Tissue engineered multicellular structures for aquatic detoxification

Pollak NM1,2,3, Glass NR2, Suzuki KGH2, Cooper-White JJ2,4 and Macdonald J1,5,6

  1. Genecology Research Centre, School of Science and Engineering, University of the Sunshine Coast, Sippy Downs, Queensland, Australia.
  2. Australian Institute for Bioengineering and Nanotechnology, The University of Queensland, Brisbane, Queensland, Australia.
  3. CSIRO Synthetic Biology Future Science Platform.
  4. UQ Centre for Stem Cell Ageing and Regenerative Engineering, The University of Queensland, Brisbane, Queensland, Australia.
  5. Inflammation and Healing Research Cluster, School of Science and Engineering, University of the Sunshine Coast, Sippy Downs, Queensland, Australia.
  6. Division of Experimental Therapeutics, Department of Medicine, Columbia University, New York, USA.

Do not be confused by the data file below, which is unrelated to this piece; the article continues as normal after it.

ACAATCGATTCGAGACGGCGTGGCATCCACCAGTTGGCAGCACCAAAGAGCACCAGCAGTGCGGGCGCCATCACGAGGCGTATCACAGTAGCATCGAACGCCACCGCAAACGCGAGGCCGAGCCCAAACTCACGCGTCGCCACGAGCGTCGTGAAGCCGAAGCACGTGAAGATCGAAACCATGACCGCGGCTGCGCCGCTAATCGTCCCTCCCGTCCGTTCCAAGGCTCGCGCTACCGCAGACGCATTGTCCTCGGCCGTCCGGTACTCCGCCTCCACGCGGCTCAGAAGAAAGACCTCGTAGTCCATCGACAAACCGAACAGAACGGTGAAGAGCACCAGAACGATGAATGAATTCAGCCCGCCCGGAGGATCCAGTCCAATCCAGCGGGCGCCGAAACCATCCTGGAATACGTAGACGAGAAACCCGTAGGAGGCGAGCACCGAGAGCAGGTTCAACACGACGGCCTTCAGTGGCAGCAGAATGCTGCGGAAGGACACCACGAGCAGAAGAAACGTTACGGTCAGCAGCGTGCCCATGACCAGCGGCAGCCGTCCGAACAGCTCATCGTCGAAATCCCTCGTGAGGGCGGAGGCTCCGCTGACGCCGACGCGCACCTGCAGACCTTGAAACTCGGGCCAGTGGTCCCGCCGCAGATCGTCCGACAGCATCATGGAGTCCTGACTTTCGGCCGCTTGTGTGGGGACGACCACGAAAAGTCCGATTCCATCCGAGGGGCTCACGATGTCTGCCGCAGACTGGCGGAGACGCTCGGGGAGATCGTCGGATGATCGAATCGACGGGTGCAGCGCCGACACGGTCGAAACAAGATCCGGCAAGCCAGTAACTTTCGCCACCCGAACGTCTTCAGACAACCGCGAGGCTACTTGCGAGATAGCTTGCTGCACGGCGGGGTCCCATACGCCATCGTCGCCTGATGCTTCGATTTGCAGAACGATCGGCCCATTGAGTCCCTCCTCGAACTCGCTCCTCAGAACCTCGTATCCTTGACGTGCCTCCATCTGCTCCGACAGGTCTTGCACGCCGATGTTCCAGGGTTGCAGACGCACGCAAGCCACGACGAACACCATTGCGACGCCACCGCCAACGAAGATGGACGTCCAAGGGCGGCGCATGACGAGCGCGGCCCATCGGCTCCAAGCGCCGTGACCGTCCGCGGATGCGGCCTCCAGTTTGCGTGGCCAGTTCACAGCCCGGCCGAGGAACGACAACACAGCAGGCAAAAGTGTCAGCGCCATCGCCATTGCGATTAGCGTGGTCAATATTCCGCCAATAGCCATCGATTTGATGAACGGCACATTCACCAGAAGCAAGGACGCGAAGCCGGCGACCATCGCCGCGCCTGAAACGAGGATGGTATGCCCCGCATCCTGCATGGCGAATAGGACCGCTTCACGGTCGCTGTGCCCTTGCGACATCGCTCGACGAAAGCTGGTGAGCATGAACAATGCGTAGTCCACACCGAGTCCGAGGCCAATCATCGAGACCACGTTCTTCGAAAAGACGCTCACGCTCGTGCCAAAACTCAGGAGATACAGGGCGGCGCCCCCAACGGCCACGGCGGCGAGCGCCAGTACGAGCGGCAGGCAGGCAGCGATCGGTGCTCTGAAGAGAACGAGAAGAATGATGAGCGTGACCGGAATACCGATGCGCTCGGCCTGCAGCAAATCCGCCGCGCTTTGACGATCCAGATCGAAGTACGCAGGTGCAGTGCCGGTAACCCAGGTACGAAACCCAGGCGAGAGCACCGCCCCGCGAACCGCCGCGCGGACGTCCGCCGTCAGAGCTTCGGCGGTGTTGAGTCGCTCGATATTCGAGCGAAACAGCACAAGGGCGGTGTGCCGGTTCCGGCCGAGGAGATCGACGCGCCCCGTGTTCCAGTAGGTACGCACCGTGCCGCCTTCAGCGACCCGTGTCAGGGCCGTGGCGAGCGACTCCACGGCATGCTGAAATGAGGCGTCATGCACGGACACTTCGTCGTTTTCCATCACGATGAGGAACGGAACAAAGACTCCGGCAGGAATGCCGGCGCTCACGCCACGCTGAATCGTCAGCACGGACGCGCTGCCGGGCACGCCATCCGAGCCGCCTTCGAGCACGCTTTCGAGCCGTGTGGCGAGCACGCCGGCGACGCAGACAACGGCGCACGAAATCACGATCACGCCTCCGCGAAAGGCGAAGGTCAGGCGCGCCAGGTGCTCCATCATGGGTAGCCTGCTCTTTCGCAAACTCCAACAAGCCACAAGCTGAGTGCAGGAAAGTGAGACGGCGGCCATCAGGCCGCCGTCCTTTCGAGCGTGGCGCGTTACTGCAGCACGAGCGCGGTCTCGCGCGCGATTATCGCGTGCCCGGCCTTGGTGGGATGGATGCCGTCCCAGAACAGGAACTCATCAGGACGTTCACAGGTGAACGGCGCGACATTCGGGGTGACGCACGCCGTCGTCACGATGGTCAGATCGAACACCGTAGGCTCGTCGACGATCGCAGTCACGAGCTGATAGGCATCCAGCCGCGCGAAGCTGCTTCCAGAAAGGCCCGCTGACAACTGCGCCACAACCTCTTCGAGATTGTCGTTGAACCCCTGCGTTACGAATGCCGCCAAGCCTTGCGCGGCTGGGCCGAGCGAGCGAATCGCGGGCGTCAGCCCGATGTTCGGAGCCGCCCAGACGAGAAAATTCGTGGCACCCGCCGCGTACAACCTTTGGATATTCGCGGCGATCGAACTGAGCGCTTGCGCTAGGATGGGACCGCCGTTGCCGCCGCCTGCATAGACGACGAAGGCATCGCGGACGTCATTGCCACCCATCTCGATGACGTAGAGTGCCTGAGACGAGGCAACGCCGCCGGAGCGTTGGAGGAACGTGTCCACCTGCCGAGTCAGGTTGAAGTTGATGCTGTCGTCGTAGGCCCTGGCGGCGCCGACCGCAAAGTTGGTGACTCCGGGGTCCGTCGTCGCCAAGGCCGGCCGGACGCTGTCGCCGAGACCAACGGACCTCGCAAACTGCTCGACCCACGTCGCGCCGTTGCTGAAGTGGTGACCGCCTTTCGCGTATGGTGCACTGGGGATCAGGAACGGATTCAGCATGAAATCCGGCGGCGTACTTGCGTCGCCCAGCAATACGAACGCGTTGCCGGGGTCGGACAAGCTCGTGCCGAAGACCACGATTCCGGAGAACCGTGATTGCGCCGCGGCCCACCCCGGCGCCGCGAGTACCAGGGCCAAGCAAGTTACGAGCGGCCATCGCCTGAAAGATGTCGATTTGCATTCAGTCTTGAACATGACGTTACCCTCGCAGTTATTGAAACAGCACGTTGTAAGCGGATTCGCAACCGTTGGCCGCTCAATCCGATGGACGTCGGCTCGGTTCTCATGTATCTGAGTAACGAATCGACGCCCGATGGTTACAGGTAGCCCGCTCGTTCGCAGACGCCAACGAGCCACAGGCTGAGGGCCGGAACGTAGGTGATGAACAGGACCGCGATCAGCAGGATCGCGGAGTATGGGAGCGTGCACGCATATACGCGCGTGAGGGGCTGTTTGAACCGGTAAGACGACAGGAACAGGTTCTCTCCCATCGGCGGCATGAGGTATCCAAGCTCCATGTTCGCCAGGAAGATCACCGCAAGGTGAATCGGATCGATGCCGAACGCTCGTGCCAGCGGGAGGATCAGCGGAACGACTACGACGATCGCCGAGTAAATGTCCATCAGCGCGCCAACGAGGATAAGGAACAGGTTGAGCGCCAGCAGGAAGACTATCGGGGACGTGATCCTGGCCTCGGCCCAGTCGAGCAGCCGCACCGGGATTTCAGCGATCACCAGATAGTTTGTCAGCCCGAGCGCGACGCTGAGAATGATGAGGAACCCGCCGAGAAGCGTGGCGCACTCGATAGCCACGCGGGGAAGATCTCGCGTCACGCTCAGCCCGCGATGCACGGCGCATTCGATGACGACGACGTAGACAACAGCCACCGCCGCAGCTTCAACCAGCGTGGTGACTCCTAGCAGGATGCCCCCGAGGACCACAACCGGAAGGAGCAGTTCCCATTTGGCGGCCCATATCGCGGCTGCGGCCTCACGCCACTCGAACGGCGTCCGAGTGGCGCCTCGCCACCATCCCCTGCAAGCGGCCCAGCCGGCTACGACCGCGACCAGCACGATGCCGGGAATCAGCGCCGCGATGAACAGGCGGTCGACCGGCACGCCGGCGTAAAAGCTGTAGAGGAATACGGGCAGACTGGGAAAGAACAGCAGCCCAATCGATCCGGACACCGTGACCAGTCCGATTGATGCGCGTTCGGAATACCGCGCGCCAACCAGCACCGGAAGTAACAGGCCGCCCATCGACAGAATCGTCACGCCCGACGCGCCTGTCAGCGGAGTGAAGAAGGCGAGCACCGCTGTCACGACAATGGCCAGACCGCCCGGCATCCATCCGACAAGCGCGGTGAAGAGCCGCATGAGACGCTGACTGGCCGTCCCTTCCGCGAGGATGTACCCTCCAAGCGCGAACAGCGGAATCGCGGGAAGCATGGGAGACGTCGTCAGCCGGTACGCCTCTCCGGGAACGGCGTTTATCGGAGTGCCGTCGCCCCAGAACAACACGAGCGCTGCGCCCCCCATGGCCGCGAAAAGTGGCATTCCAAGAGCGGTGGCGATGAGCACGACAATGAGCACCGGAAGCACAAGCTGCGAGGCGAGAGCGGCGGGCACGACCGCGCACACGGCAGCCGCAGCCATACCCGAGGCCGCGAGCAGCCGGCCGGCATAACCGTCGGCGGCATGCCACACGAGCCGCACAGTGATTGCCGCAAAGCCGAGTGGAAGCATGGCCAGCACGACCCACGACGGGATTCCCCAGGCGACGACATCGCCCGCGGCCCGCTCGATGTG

The development of new systems to target environmental pollution is critically important for improved bioremediation, and synthetic biology holds potential to revolutionize such approaches. Our group is exploring the expansion of synthetic biology into the field of tissue engineering, to produce novel multicellular structures, which can move and sense their environment in an organism-like fashion. These multicellular structures, also called "pseudo-organisms", are constructed from biological and synthetic hybrid components. We are engineering them to detoxify toxins in water by ligand-induced activation of an enzyme scavenger, and to trigger warnings. Our approach may revolutionize aquatic detoxification systems in industry by offering a mobile scavenging system that is highly-specific, yet without harmful side products. Importantly, these pseudo-organisms cannot reproduce, representing a unique solution to ethical and social impact deliberations compared to use of GMOs, and creating new possibilities in water management. Benefits ultimately include novel technologies for water purification for industrial applications, such as reducing biochemically active pharmaceuticals in waste water and harmful pesticide-run off from agricultural activities. In addition, our research is seeking to study cell-to-cell communication for signal amplification between sender and receiver cells and aims to engineer quorum sensing to initiate directional movement of multicellular structures.